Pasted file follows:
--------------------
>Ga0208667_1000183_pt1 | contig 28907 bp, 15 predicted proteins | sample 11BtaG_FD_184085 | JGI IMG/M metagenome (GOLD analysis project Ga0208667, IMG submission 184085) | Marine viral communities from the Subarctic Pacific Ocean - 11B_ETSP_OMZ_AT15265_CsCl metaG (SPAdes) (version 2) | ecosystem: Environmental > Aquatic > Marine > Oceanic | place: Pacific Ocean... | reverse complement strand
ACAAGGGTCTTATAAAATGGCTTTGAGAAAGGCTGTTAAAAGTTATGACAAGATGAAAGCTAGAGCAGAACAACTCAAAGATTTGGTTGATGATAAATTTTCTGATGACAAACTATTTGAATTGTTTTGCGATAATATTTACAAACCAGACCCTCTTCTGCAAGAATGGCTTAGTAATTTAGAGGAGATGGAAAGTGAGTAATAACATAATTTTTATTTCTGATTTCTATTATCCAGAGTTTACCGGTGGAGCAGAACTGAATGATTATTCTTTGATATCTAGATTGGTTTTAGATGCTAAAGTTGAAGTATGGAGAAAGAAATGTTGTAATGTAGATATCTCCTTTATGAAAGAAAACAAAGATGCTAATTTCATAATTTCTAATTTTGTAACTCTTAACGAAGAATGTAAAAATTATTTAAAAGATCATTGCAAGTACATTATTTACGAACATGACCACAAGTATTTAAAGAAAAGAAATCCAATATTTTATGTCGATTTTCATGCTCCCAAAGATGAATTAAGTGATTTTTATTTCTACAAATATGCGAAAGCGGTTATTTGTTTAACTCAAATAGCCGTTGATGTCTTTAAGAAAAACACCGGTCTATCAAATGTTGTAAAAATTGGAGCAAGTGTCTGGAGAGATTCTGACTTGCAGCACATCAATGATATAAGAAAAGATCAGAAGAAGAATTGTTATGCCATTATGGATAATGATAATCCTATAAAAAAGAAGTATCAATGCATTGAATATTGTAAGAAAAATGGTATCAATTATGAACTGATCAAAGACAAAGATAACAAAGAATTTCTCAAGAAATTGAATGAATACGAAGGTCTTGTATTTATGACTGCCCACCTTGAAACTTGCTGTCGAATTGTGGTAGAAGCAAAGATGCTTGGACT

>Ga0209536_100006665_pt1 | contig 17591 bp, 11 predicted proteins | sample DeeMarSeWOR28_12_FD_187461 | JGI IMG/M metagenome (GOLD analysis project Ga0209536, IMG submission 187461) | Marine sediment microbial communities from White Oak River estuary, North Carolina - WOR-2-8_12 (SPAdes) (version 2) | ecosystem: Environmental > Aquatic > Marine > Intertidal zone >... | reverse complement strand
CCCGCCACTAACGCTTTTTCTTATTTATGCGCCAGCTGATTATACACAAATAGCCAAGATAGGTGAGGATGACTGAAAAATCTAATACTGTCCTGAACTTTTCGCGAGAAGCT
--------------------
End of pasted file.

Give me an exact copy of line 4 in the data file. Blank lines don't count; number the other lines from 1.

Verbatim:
CCCGCCACTAACGCTTTTTCTTATTTATGCGCCAGCTGATTATACACAAATAGCCAAGATAGGTGAGGATGACTGAAAAATCTAATACTGTCCTGAACTTTTCGCGAGAAGCT